Lovely, isn't it? well, yes, except for one thing...
To my mind, the most assholic thing that either of them have done to each other during the season happened in 2x06 "Rat saw god", when Logan bought Weevil's house and kicked his family out. Why this of all things, when there have been all kinds of wacky hijinks before and after, including beatings, house burnings and nakedness-on-flagpoles?
Because that scene was practically a textbook example of the class inequalities in Neptune, the ones that Rob Thomas said they were trying to address in this season (in fact, it's such an example that it's practically a cliche: rich boy buys poor boy's house and kicks them out? Sounds like something out of a XIX century novel). Anyone can gang his friends up and beat up some other guy; anyone can buy a few cans of gasoline and burn a swimming pool or a house. But buying your enemy's house and evicting them... is the kind of thing that only a 09er can do. It's not just living comfortably in your bubble of wealth standing idly by (like Duncan might arguably have done), but using *actively* your wealth to humilliate those who have less than you. In a way, it's like being in a schoolyard fight and having your dad come over to beat up the other children.
Given the above, you'll understand that I have a problem with the show making Logan and Weevil working together, as equals. Because this storyline glosses over the fact that, at the bottom, they are not. Sure, they might cooperate to solve the crime, but at the end of the day, the rich boy will go back to his hotel suite and to try to woo Veronica, while the poor boy goes... where exactly? Oh, it's awfully convenient that Weevil is such a secondary character, isn't it, because this way the writers can avoid having to show where HIS FAMILY ACTUALLY LIVES, NOW THAT LOGAN ECHOLLS HAS KICKED THEM OUT OF THEIR HOUSE. In a way, this "rich guy and poor biker from opposite sides of the city reluctantly cooperating to solve a crime" story reminds me precisely of the kind of cliche that this story from The Onion lampoons so well.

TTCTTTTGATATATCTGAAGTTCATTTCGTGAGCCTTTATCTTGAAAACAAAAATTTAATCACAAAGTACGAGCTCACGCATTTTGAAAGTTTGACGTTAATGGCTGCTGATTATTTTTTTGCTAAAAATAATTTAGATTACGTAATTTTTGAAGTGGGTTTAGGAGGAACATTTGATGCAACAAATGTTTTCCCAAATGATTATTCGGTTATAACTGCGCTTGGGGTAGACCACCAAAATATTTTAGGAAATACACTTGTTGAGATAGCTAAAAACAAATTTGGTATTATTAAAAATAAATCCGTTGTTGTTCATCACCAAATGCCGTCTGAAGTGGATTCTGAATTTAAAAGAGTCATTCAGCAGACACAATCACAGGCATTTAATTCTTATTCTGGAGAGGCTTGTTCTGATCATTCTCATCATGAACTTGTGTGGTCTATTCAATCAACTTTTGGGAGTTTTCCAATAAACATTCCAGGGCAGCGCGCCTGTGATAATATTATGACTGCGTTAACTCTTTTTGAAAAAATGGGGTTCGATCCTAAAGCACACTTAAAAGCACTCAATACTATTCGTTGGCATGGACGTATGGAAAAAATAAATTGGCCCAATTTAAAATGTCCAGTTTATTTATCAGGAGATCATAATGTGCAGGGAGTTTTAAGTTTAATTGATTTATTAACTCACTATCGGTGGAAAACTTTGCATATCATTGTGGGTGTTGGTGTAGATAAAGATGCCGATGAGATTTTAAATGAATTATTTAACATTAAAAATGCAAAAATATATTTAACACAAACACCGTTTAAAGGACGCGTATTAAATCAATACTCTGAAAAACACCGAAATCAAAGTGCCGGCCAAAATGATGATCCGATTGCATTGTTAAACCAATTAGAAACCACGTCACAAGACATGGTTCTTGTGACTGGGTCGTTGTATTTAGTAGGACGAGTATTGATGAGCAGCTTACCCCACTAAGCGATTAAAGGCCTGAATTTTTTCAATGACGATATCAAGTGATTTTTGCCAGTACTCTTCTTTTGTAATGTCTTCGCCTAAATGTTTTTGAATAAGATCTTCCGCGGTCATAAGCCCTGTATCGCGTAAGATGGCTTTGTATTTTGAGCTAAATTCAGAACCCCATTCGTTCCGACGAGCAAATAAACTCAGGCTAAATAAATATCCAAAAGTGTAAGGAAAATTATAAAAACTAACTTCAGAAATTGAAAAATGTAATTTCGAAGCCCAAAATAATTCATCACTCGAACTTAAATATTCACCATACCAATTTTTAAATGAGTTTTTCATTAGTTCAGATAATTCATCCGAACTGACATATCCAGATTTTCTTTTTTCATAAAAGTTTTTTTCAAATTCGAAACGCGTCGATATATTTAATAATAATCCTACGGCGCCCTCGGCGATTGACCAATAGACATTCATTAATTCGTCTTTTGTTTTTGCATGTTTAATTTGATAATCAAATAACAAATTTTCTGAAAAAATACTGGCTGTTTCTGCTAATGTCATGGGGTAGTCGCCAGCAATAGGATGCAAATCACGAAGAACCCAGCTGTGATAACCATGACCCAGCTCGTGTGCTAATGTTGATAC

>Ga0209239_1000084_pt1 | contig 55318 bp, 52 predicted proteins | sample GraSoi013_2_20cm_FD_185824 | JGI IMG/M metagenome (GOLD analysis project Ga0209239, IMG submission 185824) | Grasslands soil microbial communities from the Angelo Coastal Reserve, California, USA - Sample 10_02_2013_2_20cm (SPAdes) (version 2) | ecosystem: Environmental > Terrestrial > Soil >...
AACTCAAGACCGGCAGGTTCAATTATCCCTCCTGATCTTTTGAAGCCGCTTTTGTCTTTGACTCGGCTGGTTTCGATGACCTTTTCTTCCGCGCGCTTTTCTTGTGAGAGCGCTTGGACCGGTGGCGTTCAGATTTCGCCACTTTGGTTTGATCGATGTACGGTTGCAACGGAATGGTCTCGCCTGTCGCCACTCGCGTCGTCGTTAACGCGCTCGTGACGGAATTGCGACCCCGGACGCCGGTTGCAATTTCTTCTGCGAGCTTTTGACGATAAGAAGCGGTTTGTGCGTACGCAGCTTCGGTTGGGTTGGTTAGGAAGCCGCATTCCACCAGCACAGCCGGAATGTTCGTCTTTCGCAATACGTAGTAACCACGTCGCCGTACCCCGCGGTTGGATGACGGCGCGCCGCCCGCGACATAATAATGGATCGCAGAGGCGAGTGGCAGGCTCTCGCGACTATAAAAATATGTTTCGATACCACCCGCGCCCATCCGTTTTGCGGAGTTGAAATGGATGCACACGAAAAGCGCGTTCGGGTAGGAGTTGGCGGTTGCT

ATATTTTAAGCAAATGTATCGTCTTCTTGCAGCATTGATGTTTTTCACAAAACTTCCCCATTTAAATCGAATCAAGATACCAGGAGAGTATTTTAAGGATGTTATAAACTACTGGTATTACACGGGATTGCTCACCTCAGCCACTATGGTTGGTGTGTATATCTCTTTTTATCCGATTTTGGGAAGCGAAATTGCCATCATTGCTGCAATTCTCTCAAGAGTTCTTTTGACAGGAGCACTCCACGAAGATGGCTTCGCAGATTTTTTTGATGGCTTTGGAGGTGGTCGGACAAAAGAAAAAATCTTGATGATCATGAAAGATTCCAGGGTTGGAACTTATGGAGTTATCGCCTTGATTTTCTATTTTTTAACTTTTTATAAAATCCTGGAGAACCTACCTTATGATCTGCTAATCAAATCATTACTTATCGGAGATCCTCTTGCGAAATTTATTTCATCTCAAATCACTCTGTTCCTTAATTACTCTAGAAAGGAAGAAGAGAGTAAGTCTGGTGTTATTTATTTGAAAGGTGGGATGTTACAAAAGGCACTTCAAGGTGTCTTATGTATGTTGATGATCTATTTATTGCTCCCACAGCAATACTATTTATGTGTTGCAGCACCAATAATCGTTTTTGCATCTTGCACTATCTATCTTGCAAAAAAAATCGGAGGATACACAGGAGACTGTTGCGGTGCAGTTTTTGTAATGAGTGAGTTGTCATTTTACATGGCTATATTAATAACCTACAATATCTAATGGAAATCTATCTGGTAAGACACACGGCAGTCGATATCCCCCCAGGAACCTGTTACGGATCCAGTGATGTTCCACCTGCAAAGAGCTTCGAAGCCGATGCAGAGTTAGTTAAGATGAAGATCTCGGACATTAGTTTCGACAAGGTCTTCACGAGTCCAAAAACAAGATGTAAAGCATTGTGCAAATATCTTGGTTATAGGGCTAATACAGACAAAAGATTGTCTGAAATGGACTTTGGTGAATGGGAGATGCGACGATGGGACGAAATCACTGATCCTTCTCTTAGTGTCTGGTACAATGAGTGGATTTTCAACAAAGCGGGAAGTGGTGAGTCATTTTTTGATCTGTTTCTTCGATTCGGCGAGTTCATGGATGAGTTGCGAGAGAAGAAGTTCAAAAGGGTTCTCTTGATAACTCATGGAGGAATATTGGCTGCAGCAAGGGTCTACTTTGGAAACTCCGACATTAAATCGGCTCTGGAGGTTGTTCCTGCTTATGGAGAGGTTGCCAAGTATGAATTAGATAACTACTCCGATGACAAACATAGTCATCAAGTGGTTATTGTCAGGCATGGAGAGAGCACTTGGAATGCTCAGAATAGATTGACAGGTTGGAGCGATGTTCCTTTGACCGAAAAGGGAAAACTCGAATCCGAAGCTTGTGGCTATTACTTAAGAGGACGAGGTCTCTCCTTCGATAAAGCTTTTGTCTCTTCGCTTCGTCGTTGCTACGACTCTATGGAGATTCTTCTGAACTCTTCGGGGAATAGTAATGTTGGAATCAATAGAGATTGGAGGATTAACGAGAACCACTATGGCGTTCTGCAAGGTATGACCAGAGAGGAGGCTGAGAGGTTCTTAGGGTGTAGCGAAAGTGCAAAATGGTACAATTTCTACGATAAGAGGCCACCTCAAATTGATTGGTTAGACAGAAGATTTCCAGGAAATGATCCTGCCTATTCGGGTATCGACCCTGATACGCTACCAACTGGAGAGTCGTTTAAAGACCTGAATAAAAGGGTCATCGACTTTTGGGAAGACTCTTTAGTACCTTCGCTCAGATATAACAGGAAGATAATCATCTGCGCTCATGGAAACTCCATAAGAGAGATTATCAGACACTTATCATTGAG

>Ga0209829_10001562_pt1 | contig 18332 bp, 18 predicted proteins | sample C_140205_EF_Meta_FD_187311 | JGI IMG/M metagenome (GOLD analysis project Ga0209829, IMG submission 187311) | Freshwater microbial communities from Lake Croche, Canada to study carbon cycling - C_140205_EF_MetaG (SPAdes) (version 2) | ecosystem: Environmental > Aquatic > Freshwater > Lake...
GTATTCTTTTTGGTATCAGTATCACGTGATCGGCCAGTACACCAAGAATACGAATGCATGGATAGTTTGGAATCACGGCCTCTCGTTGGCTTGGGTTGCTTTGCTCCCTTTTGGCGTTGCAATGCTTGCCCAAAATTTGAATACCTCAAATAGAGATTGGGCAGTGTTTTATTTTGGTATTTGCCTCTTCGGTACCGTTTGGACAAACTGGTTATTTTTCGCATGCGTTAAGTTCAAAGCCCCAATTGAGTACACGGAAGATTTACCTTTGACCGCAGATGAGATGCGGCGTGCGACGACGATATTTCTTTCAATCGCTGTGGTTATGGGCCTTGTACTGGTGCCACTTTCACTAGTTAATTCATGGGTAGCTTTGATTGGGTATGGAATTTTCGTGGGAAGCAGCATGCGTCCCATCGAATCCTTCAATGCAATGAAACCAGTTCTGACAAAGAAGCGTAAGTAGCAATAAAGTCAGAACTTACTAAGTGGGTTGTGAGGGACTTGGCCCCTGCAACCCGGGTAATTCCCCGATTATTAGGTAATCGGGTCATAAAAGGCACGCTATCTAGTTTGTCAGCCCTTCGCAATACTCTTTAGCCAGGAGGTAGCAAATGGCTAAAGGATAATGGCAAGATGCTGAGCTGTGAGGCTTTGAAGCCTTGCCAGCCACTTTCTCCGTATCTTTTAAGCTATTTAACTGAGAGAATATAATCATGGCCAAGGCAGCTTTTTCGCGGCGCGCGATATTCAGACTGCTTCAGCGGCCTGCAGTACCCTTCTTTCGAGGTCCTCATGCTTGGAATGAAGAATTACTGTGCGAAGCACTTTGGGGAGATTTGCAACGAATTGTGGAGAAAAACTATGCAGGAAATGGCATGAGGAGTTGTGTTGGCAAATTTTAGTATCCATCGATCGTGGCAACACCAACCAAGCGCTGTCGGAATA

The worst thing is that, judging from what we have seen in the episodes since, I'm pretty sure that Rob Thomas & Co. don't feel that way. They haven't addressed the issue since 2x06 (again: where does Mrs. Navarro live now?), and seem to consider the house buyout as just another step in the Logan/Weevil war, and therefore water under the bridge. But to me it's a pity, specially because "Veronica Mars" was (specially at the beginning) one of the few american shows that at least tried to show class differences in a somewhat realistic way (anyone remembers Buffy and her sister living for a whole season with nothing but the salary from Doublemeat Palace?).
So that's it. Yet another TV show that gets *this* close to talk about class inequality, only to snatch defeat from the jaws of victory at the last moment. Comments? Thoughts? Counterpoints?